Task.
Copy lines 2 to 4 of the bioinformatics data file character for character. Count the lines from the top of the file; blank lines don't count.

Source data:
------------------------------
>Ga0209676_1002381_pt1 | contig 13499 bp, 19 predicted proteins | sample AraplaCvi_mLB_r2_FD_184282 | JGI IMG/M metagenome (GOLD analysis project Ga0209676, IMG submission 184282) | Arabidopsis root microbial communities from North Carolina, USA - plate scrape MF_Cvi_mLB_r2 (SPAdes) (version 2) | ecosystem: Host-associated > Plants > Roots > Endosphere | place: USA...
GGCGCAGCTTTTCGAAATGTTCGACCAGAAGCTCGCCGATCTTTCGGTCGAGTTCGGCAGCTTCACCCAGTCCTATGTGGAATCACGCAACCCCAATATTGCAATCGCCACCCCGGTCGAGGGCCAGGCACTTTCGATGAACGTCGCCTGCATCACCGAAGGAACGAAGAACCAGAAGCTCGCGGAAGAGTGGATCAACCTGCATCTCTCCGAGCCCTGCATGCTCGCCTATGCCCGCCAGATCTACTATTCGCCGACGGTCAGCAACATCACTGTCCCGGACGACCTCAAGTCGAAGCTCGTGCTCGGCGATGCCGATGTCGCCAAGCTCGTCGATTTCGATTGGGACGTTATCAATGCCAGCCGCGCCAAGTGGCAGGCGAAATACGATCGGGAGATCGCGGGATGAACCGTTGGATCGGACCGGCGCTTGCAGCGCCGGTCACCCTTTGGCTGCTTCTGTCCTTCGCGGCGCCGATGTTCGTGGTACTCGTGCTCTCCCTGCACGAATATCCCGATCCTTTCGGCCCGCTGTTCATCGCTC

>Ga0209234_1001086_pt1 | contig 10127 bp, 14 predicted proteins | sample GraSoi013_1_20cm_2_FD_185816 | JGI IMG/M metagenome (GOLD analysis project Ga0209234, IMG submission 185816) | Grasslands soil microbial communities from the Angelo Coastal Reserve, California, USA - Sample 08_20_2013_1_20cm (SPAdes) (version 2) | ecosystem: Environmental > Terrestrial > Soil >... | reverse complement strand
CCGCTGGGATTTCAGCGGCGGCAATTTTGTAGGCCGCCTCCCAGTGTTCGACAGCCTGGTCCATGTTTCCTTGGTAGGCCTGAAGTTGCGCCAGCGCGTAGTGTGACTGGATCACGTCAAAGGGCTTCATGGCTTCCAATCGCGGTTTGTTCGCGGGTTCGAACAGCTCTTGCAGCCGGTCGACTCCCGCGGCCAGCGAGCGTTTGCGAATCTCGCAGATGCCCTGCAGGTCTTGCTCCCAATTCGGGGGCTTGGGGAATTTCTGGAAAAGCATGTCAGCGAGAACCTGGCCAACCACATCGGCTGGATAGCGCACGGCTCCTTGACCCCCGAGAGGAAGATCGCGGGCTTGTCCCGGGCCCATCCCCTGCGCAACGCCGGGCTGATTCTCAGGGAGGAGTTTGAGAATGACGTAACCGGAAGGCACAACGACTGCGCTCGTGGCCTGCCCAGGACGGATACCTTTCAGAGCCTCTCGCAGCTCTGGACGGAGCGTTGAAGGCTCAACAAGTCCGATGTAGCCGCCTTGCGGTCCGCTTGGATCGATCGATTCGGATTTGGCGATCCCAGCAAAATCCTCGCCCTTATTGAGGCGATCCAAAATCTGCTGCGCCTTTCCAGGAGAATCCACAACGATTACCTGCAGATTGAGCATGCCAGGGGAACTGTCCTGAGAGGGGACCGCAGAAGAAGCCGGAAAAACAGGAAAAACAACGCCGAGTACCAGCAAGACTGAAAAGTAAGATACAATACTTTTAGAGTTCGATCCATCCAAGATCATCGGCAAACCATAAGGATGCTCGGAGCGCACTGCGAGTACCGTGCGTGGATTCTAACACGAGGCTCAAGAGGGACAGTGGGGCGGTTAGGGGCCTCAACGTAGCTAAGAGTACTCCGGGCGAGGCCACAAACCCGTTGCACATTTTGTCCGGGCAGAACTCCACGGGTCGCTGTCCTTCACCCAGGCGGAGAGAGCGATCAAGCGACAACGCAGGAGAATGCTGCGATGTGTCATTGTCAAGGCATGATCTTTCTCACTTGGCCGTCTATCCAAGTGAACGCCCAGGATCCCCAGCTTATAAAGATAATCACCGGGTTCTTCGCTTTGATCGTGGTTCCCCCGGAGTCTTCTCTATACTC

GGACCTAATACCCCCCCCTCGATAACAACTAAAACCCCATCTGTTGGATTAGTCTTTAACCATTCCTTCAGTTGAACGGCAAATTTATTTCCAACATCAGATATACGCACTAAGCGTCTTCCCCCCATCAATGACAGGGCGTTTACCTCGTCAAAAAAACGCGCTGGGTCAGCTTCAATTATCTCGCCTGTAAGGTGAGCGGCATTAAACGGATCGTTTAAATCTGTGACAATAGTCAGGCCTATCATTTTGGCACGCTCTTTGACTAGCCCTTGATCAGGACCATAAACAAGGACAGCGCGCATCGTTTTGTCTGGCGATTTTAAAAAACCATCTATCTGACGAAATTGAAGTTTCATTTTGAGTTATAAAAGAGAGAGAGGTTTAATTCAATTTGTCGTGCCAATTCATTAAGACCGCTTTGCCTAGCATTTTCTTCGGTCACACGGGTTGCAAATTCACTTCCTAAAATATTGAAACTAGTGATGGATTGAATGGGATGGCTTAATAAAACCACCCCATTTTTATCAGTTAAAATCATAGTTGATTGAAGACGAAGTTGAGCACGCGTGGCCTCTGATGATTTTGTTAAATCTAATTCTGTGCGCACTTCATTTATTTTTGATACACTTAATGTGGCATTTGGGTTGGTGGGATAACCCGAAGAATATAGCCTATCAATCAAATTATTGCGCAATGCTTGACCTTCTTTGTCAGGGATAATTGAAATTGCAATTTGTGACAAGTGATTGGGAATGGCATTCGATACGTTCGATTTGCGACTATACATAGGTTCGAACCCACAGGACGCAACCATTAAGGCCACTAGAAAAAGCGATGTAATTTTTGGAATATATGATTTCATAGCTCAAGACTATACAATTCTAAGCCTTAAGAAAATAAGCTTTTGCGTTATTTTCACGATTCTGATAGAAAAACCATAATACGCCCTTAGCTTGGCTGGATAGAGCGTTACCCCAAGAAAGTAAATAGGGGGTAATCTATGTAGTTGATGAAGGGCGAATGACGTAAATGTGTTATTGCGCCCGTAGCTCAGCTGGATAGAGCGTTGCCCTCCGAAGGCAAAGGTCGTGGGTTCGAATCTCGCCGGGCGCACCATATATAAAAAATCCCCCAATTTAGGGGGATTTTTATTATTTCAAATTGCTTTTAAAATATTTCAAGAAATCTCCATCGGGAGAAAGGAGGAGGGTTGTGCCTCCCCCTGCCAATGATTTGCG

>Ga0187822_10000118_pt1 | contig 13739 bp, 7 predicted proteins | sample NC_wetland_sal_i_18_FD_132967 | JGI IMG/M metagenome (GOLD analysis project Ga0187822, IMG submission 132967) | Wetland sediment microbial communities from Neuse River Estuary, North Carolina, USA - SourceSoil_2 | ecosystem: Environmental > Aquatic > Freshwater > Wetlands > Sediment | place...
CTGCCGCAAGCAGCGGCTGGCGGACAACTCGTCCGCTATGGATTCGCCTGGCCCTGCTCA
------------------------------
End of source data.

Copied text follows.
GGCGCAGCTTTTCGAAATGTTCGACCAGAAGCTCGCCGATCTTTCGGTCGAGTTCGGCAGCTTCACCCAGTCCTATGTGGAATCACGCAACCCCAATATTGCAATCGCCACCCCGGTCGAGGGCCAGGCACTTTCGATGAACGTCGCCTGCATCACCGAAGGAACGAAGAACCAGAAGCTCGCGGAAGAGTGGATCAACCTGCATCTCTCCGAGCCCTGCATGCTCGCCTATGCCCGCCAGATCTACTATTCGCCGACGGTCAGCAACATCACTGTCCCGGACGACCTCAAGTCGAAGCTCGTGCTCGGCGATGCCGATGTCGCCAAGCTCGTCGATTTCGATTGGGACGTTATCAATGCCAGCCGCGCCAAGTGGCAGGCGAAATACGATCGGGAGATCGCGGGATGAACCGTTGGATCGGACCGGCGCTTGCAGCGCCGGTCACCCTTTGGCTGCTTCTGTCCTTCGCGGCGCCGATGTTCGTGGTACTCGTGCTCTCCCTGCACGAATATCCCGATCCTTTCGGCCCGCTGTTCATCGCTC

>Ga0209234_1001086_pt1 | contig 10127 bp, 14 predicted proteins | sample GraSoi013_1_20cm_2_FD_185816 | JGI IMG/M metagenome (GOLD analysis project Ga0209234, IMG submission 185816) | Grasslands soil microbial communities from the Angelo Coastal Reserve, California, USA - Sample 08_20_2013_1_20cm (SPAdes) (version 2) | ecosystem: Environmental > Terrestrial > Soil >... | reverse complement strand
CCGCTGGGATTTCAGCGGCGGCAATTTTGTAGGCCGCCTCCCAGTGTTCGACAGCCTGGTCCATGTTTCCTTGGTAGGCCTGAAGTTGCGCCAGCGCGTAGTGTGACTGGATCACGTCAAAGGGCTTCATGGCTTCCAATCGCGGTTTGTTCGCGGGTTCGAACAGCTCTTGCAGCCGGTCGACTCCCGCGGCCAGCGAGCGTTTGCGAATCTCGCAGATGCCCTGCAGGTCTTGCTCCCAATTCGGGGGCTTGGGGAATTTCTGGAAAAGCATGTCAGCGAGAACCTGGCCAACCACATCGGCTGGATAGCGCACGGCTCCTTGACCCCCGAGAGGAAGATCGCGGGCTTGTCCCGGGCCCATCCCCTGCGCAACGCCGGGCTGATTCTCAGGGAGGAGTTTGAGAATGACGTAACCGGAAGGCACAACGACTGCGCTCGTGGCCTGCCCAGGACGGATACCTTTCAGAGCCTCTCGCAGCTCTGGACGGAGCGTTGAAGGCTCAACAAGTCCGATGTAGCCGCCTTGCGGTCCGCTTGGATCGATCGATTCGGATTTGGCGATCCCAGCAAAATCCTCGCCCTTATTGAGGCGATCCAAAATCTGCTGCGCCTTTCCAGGAGAATCCACAACGATTACCTGCAGATTGAGCATGCCAGGGGAACTGTCCTGAGAGGGGACCGCAGAAGAAGCCGGAAAAACAGGAAAAACAACGCCGAGTACCAGCAAGACTGAAAAGTAAGATACAATACTTTTAGAGTTCGATCCATCCAAGATCATCGGCAAACCATAAGGATGCTCGGAGCGCACTGCGAGTACCGTGCGTGGATTCTAACACGAGGCTCAAGAGGGACAGTGGGGCGGTTAGGGGCCTCAACGTAGCTAAGAGTACTCCGGGCGAGGCCACAAACCCGTTGCACATTTTGTCCGGGCAGAACTCCACGGGTCGCTGTCCTTCACCCAGGCGGAGAGAGCGATCAAGCGACAACGCAGGAGAATGCTGCGATGTGTCATTGTCAAGGCATGATCTTTCTCACTTGGCCGTCTATCCAAGTGAACGCCCAGGATCCCCAGCTTATAAAGATAATCACCGGGTTCTTCGCTTTGATCGTGGTTCCCCCGGAGTCTTCTCTATACTC